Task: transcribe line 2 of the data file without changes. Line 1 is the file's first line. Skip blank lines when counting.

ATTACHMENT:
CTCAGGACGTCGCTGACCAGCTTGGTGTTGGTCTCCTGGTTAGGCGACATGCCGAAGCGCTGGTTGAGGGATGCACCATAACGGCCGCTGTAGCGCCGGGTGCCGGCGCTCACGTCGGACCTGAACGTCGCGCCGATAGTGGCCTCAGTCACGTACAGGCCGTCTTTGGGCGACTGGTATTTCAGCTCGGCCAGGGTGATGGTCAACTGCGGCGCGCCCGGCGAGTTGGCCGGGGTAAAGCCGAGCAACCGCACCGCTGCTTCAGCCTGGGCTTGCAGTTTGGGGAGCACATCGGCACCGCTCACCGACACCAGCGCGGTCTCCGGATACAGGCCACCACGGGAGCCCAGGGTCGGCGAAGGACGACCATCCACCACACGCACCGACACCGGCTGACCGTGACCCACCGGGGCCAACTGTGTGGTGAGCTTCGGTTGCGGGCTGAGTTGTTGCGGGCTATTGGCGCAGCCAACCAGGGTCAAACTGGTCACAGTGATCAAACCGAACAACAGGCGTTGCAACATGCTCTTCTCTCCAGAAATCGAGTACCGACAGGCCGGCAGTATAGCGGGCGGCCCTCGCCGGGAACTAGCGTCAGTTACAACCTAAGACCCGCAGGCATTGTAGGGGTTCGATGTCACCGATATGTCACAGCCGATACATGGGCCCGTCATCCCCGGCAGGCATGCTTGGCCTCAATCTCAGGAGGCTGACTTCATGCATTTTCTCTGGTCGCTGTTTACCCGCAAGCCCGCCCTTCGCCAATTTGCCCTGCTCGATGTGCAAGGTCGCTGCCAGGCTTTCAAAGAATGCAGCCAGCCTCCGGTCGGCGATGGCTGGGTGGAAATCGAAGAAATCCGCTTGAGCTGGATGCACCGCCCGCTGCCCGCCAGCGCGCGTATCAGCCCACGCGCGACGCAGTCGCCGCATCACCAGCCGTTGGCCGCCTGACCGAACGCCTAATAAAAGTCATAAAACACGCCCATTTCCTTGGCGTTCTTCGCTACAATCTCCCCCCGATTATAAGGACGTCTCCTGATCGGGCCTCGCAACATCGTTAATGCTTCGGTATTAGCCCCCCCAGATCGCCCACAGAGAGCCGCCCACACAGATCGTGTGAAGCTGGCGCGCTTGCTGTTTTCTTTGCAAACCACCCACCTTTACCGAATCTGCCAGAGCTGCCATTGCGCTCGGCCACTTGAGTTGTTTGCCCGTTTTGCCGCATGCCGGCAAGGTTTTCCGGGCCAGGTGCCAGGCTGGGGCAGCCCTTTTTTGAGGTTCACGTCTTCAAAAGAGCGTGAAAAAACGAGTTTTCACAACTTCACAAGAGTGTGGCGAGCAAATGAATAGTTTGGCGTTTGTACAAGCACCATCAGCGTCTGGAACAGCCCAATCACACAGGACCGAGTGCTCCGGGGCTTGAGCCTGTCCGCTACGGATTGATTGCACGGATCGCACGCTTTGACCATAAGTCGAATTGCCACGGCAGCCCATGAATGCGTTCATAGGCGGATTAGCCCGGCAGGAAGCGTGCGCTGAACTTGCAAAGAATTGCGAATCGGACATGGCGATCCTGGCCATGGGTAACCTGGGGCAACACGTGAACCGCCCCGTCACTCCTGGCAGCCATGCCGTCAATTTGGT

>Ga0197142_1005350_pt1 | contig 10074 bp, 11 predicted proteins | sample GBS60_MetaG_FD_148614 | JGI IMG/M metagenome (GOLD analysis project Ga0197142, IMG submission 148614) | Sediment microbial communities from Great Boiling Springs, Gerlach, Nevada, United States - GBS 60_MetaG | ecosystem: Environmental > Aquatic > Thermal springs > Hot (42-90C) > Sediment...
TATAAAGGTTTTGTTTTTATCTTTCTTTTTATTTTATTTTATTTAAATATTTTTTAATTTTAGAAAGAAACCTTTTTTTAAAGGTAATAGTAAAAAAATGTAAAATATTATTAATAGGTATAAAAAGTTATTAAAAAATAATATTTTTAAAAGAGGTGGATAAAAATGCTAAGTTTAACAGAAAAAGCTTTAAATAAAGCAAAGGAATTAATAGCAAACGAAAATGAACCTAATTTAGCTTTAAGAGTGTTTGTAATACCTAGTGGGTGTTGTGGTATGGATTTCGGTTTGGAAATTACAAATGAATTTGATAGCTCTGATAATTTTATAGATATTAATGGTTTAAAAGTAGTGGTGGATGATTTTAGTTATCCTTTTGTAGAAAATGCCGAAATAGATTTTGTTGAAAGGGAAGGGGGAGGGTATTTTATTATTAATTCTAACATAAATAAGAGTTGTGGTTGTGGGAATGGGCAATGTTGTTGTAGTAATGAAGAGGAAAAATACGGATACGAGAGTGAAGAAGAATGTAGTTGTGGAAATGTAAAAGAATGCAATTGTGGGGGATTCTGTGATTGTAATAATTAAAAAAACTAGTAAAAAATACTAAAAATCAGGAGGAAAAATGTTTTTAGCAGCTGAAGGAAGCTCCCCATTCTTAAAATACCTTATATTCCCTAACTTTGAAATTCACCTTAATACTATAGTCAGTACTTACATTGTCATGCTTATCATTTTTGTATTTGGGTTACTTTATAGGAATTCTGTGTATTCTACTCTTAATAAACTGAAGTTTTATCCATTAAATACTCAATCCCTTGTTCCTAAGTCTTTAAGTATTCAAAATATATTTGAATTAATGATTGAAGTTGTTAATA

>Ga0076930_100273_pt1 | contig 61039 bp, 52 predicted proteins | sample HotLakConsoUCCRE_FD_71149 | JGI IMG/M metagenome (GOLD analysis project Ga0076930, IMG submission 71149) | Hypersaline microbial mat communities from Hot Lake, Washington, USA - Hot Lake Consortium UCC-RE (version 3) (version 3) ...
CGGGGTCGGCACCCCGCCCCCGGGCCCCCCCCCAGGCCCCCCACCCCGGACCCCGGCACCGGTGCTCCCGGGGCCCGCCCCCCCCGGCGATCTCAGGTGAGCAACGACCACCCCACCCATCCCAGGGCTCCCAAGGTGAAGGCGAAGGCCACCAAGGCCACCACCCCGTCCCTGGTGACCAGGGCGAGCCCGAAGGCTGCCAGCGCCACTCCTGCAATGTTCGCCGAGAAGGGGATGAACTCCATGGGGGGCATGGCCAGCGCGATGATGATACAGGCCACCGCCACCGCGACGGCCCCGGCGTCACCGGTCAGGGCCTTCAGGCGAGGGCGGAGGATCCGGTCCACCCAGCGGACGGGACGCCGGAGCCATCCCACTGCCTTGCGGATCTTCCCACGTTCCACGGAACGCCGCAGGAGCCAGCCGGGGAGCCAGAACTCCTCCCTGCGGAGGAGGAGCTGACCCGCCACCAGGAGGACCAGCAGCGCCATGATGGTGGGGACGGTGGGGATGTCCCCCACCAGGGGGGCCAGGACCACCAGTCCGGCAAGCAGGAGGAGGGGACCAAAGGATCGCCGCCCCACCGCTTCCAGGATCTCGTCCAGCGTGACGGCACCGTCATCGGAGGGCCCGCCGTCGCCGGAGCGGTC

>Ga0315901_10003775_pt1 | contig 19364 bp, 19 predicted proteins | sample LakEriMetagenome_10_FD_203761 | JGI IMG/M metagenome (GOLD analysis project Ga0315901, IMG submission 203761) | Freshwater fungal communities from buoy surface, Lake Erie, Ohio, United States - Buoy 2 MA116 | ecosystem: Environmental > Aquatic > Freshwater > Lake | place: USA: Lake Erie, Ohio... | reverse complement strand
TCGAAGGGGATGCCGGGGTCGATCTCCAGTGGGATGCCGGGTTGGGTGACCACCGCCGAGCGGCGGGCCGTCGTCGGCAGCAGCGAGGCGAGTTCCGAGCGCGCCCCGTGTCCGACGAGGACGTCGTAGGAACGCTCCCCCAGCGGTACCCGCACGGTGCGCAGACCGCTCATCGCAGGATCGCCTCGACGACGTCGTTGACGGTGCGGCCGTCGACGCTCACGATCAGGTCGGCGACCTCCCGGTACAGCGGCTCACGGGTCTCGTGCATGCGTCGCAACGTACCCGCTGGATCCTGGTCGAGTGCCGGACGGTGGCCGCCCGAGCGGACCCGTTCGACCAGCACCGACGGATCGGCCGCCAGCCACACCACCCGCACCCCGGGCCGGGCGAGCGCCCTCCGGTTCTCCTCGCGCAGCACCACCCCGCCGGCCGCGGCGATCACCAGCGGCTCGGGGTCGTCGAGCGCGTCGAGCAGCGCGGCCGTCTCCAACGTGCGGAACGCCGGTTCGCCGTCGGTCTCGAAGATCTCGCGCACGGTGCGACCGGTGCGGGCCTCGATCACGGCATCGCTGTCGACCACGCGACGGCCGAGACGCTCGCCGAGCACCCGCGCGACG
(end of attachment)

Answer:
>Ga0197142_1005350_pt1 | contig 10074 bp, 11 predicted proteins | sample GBS60_MetaG_FD_148614 | JGI IMG/M metagenome (GOLD analysis project Ga0197142, IMG submission 148614) | Sediment microbial communities from Great Boiling Springs, Gerlach, Nevada, United States - GBS 60_MetaG | ecosystem: Environmental > Aquatic > Thermal springs > Hot (42-90C) > Sediment...